• A range of social housing providers are using the program on a cost-recovery basis.
  • Community Champions develop skills that can assist them in the job market. In addition to gaining conservation expertise, Champions develop skills and experience in event planning, program administration, public speaking, communications and marketing, and project management.
  • Residents who pay directly for their utilities typically achieve cost savings of 8 per cent.
  • Residents whose utility costs are included in their rent still benefit financially from the program because savings are reinvested in the community for building improvements.


What is the social impact?

The program involves both those who reside in social housing, as well as those who are officially responsible for maintaining them and who work with residents on a daily basis. The Community Champions Program helps these two groups focus on achieving common goals. It also helps forge relationships between different groups within the community, including local businesses, social and cultural organizations, and public institutions.

Development of a community action plan is led by community members, who also actively plan, promote and implement it.

In addition to learning about sustainability, Community Champions also develop skills and experience in event planning, program administration, public speaking, communications and marketing and project management,

Residents gain health and comfort benefits as a result of more efficient, sustainable buildings (e.g. units are less draughty, have fewer mould issues).

All program materials are designed as templates that can be manipulated to accommodate other languages, cultural differences and specific community concerns. Particular efforts are made to ensure that excluded groups are engaged in the program.

By taking on a leadership role in the community, resident volunteers benefit from personal development and recognition in the social housing sector.



Limited understanding by funders of the benefits of energy conservation education and training.

It took longer than expected to develop engagement materials that were appropriate in terms of accessibility and relevance to a wide audience, and delivery of training is itself time and resource intensive.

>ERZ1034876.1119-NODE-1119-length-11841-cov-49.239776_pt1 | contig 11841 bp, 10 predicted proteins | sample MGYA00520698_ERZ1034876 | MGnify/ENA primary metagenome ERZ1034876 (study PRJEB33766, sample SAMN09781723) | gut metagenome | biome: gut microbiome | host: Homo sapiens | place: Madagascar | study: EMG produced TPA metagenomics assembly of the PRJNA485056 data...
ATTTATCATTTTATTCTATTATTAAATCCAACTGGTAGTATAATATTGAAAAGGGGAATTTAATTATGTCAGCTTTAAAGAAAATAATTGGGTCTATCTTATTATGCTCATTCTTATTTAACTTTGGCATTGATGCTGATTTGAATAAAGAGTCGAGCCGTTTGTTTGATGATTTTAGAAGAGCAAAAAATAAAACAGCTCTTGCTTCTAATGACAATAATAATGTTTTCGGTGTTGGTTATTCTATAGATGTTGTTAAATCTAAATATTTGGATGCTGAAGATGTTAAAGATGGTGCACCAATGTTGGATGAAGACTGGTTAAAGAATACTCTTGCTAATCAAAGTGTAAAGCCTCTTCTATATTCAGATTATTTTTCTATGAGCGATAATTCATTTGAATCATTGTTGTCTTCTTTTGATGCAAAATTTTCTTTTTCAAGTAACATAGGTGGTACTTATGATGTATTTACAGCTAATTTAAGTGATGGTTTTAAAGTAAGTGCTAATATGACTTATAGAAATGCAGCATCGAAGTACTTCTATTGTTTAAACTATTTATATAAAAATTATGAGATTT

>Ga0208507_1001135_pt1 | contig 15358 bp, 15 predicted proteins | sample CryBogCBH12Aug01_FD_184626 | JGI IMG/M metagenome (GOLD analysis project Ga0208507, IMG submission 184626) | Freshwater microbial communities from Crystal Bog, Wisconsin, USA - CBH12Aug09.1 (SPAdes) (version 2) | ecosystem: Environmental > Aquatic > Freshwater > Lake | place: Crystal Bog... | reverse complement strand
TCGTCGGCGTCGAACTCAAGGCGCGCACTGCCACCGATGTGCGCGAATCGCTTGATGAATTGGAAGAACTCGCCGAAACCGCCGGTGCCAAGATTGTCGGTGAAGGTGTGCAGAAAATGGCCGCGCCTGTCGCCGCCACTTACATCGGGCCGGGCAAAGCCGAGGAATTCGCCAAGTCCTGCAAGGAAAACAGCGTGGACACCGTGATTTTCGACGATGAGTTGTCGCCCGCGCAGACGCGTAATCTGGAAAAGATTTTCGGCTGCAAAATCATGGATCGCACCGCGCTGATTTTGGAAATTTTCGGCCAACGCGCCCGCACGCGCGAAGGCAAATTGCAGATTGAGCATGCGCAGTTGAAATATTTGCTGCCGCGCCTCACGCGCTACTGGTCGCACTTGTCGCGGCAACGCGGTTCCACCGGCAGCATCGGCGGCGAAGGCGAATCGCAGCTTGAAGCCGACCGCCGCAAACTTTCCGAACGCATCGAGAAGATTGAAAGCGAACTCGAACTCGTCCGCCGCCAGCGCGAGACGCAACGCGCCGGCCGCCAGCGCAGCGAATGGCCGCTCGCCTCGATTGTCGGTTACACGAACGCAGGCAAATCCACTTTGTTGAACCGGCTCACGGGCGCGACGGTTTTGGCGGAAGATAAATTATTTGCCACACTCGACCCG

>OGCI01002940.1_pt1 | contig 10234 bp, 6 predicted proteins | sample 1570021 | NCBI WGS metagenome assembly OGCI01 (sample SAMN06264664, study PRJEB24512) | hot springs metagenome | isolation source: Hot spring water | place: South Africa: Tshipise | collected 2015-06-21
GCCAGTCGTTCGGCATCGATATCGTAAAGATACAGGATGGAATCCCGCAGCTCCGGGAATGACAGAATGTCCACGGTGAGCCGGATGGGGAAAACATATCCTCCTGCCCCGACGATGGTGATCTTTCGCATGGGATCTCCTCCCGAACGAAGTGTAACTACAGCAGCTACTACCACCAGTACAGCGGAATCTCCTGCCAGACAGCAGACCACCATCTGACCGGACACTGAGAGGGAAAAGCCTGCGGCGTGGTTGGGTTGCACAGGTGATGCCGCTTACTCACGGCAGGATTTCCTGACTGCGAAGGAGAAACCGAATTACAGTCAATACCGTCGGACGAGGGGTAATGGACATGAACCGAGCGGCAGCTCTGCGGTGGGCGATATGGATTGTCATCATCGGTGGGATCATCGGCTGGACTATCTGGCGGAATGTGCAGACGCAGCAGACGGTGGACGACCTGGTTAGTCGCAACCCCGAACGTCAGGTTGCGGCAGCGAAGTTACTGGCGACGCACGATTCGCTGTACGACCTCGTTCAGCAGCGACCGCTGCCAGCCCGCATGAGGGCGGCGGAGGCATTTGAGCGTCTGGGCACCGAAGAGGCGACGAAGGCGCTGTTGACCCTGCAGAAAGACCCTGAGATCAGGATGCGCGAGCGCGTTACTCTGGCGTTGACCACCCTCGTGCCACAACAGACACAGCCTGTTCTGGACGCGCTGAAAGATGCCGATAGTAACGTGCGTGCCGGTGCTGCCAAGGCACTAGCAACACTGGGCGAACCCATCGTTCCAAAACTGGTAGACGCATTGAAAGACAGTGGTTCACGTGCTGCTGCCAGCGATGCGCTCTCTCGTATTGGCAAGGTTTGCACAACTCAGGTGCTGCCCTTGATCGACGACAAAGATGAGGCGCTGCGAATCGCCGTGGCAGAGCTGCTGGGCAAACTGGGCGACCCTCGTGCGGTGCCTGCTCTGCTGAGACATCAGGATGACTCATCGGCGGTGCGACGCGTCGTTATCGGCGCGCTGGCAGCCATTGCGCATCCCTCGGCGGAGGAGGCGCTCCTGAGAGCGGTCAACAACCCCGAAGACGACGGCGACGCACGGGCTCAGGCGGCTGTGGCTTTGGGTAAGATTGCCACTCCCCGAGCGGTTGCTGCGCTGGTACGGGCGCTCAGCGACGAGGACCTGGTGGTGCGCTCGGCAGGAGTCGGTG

Although the individuals and communities have welcomed the program, the social housing sector as a whole has limited staff and resources, making it sometimes difficult to reach the appropriate people in a timely manner.

Other barriers include language, literacy, distrust of ‘outsiders’, and cultural differences. Some specific community groups have been difficult to reach and require higher levels of support to ensure they are able to contribute.


Lessons Learned

  • Peer-led education is not only a low-cost solution, but also an effective one.
  • The need to set clear and realistic goals is vital, because behavioural and attitudinal shifts and results are not immediately apparent. It is important to have realistic expectations about what can be accomplished and when.
  • It is important to celebrate and build on successes.
  • Program participants need to be able to voice concerns, ask questions, get clarification and encouragement or they quickly lose momentum.
  • It is vital to collect and share stories and practices, so that Champions can build on each other’s experiences.
  • Flexibility is important when working with volunteers. Program planning and implementation needs to fit within their lives and their personal schedules and priorities.
  • It is important to be attentive to the individuals involved. If they have language barriers, physical accessibility issues, community concerns such as personal safety, these need to be addressed in a positive way.
  • Relationship building and trust is necessary to the long-term sustainability of community conservation projects.



Monitoring impact is a key role of the Community Champions and energy and water consumption is measured in individual housing complexes. Community Champions also carry out surveys as part of their work, identifying changes in behaviour through a set of standardized questions.



Almost 150 individuals in 56 communities have been trained to date. The program has expanded beyond Toronto to include communities across Ontario.

With a growing, province-wide network of Champions, GLOBE now holds networking meetings so that they can continue to share best practices and work together in improving the sustainability of social housing in Ontario.

GLOBE is in discussions with jurisdictions that are interested in adopting the program to use in their own circumstances, including the provinces of British Columbia and Newfoundland in Canada, and a number of utility providers in Ontario.

To ensure the transferability of the program, GLOBE is in the process of developing a package of tools for delivering Community Champions in other jurisdictions, which can then be customized based on local needs and priorities.

GLOBE is undertaking international outreach, having presented the Community Champions Program to groups in the Netherlands, Australia, United Kingdom, Germany and the United States.



Local government, State/Regional government, Private sector, NGO